The primary purpose of the K-12 public school system is to deliver instruction. We need to focus on this mission during the current – crisis. Other needs of students and parents may have to be provided differently — or not at all — as long as the pandemic rages.
Florida has a K-12 online instructional program that can deliver instruction to much of our student population. Whether it is more or less effective than traditional classroom instruction is really not the issue. It is the only system we have that is safe for both students and teachers under current circumstances. It should be the primary delivery system until it is safe for everyone to go back to the classroom.
The online program should be able to serve up to 60 percent of students. The other 40 percent, roughly 16,000 of Marion County’s 43,000 students, may need special delivery systems or support services, including on-campus classroom time. The reduced number of students needing to be served on campus allows for the full application of social distancing requirements.
Put another way, the online system should be used to reduce the student population for whom on-campus learning is the only viable option to a point where the social distancing guidelines can be fully implemented. These guidelines have to apply to busing as well as instruction.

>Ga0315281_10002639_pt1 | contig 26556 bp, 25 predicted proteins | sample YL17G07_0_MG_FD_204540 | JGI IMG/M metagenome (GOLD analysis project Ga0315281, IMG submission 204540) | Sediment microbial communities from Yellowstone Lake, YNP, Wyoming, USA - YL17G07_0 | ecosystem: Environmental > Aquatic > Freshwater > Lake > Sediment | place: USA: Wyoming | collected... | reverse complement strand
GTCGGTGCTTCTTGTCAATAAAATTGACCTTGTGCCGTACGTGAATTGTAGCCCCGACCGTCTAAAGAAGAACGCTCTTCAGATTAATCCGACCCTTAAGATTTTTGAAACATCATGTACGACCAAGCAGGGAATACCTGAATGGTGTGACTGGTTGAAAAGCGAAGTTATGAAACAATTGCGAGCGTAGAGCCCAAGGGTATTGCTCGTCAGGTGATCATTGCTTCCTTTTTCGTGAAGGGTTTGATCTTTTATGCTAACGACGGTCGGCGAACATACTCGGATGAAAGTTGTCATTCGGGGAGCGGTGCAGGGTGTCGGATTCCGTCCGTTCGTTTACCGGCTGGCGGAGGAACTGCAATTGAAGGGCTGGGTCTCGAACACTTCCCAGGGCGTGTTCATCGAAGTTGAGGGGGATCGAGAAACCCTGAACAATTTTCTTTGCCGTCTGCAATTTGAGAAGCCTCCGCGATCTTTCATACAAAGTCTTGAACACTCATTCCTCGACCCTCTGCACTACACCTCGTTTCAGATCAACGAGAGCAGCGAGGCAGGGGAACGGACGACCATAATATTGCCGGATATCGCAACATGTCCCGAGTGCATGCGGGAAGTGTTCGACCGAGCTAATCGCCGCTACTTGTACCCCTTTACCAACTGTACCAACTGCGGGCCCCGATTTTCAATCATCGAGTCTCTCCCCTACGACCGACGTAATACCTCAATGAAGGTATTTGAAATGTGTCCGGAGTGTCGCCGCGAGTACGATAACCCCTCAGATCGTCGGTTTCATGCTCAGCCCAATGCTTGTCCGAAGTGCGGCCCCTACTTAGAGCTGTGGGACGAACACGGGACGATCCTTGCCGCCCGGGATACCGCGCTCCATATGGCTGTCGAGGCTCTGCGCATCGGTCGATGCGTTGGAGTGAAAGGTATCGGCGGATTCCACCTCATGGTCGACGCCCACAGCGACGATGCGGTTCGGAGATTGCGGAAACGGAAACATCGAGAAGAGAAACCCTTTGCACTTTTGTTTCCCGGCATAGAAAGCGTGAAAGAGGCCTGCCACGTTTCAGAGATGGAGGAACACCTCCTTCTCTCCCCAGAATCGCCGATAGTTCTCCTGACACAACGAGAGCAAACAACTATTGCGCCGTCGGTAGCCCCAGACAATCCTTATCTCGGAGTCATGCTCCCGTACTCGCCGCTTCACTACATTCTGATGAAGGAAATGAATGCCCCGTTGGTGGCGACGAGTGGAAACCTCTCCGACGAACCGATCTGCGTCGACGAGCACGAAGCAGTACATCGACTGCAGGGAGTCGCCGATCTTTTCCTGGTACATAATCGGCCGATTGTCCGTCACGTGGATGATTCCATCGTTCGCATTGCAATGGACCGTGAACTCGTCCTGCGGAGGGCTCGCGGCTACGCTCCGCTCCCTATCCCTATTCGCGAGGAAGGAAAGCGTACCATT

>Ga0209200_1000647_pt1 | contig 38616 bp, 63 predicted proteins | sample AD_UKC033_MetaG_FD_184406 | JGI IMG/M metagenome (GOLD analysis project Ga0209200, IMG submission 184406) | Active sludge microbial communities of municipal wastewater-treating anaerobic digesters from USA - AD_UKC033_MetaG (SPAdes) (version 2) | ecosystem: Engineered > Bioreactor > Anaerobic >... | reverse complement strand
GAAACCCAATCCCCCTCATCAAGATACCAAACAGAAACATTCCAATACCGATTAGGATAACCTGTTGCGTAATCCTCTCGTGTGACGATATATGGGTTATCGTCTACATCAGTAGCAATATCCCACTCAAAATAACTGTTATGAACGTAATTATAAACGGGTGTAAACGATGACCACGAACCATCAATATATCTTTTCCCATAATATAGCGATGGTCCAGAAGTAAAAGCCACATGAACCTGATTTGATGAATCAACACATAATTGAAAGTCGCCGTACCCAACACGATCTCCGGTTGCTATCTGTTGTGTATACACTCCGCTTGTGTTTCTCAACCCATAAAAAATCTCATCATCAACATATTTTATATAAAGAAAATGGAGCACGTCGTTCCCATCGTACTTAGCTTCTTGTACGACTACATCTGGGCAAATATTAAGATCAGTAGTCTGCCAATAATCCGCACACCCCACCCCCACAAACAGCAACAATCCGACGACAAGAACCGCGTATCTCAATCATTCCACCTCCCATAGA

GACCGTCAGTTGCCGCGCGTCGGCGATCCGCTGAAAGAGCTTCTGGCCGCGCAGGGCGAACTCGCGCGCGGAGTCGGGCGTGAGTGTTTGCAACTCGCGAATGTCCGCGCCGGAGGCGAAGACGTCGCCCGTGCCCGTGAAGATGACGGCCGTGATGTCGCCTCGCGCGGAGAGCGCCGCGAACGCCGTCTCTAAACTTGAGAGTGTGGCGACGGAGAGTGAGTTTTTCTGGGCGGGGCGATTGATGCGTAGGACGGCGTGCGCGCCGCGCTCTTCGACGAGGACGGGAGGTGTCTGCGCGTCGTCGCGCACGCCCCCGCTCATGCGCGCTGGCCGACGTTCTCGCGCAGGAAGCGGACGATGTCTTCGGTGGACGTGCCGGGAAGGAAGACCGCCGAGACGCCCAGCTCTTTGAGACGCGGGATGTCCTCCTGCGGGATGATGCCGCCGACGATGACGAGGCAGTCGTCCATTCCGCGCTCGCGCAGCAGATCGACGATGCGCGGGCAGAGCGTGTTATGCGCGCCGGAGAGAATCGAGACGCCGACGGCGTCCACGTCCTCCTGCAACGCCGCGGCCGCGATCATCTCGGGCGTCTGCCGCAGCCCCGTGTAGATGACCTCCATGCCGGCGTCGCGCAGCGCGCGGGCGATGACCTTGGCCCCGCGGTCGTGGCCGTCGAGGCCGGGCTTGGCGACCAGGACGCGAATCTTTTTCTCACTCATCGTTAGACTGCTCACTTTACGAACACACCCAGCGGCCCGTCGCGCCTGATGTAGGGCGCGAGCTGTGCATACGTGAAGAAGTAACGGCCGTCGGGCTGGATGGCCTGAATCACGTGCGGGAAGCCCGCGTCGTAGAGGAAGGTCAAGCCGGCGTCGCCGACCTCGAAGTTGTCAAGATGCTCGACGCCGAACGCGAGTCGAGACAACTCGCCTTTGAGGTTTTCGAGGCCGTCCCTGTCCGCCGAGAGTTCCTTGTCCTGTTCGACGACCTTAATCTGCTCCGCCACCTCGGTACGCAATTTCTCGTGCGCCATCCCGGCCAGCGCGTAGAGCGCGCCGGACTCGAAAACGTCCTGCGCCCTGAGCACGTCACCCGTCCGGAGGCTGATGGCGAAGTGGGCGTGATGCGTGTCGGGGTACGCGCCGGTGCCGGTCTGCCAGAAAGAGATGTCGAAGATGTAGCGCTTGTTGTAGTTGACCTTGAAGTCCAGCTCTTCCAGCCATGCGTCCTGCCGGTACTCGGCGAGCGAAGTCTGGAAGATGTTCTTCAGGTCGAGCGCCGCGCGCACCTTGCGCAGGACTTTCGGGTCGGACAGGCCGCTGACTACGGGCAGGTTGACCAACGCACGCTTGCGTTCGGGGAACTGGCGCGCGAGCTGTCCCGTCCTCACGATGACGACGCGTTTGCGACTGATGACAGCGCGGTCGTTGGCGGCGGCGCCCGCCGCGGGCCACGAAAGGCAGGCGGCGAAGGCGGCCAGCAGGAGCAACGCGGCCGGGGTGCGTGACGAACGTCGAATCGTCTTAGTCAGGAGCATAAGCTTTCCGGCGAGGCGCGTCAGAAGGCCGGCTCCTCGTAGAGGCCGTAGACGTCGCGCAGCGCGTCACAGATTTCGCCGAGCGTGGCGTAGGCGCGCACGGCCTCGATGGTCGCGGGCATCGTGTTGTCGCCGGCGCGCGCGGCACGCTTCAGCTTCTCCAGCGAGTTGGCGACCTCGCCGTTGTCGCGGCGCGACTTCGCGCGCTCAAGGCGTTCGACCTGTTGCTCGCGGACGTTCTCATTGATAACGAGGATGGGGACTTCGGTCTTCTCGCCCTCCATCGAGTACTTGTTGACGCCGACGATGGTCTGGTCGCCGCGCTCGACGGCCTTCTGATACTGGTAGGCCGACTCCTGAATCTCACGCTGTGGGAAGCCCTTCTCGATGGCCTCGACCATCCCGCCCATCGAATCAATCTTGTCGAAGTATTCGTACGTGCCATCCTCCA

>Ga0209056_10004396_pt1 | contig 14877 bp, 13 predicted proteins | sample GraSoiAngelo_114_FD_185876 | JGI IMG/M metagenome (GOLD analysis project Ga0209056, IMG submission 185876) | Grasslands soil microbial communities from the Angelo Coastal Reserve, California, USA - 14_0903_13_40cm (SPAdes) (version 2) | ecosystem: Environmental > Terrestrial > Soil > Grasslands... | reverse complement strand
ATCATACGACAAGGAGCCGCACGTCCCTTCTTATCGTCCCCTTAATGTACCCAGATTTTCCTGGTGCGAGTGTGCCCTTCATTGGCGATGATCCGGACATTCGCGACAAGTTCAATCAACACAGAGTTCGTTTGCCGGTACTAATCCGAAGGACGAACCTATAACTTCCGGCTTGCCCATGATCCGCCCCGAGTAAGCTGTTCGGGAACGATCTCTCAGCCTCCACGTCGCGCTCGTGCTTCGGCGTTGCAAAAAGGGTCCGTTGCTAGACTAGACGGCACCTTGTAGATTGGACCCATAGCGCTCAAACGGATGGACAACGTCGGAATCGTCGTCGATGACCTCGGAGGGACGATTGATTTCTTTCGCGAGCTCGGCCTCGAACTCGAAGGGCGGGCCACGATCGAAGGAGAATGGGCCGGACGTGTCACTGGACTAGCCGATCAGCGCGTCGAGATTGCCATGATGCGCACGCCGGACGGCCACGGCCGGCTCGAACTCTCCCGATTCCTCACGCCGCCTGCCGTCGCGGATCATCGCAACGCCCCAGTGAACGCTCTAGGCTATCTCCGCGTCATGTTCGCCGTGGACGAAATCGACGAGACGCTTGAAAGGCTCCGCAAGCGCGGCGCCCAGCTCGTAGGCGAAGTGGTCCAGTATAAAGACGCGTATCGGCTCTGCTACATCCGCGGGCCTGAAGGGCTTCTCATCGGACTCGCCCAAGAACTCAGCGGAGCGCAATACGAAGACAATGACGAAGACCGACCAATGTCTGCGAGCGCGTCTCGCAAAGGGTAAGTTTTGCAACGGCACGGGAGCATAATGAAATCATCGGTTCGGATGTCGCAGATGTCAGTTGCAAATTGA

It is educational malpractice to force students and teachers to violate social distancing guidelines for K-12 schools during the pandemic. The health risk to students and teachers and the risk to the educational system itself of a significant number of teachers contracting COVID-19 or opting not to teach to protect themselves and their families should be unacceptable to the School Board, the superintendent of schools and the parents of our students.
We have an obligation to act in the best interest of our students and teachers and, if necessary, to ignore the dangerous directives of our governor and the Department of Education. He may be willing to sacrifice our kids and teachers to some other policy consideration, but we should not.
Peter Bowers is a businessman and former educator. He lives in northwest Marion County.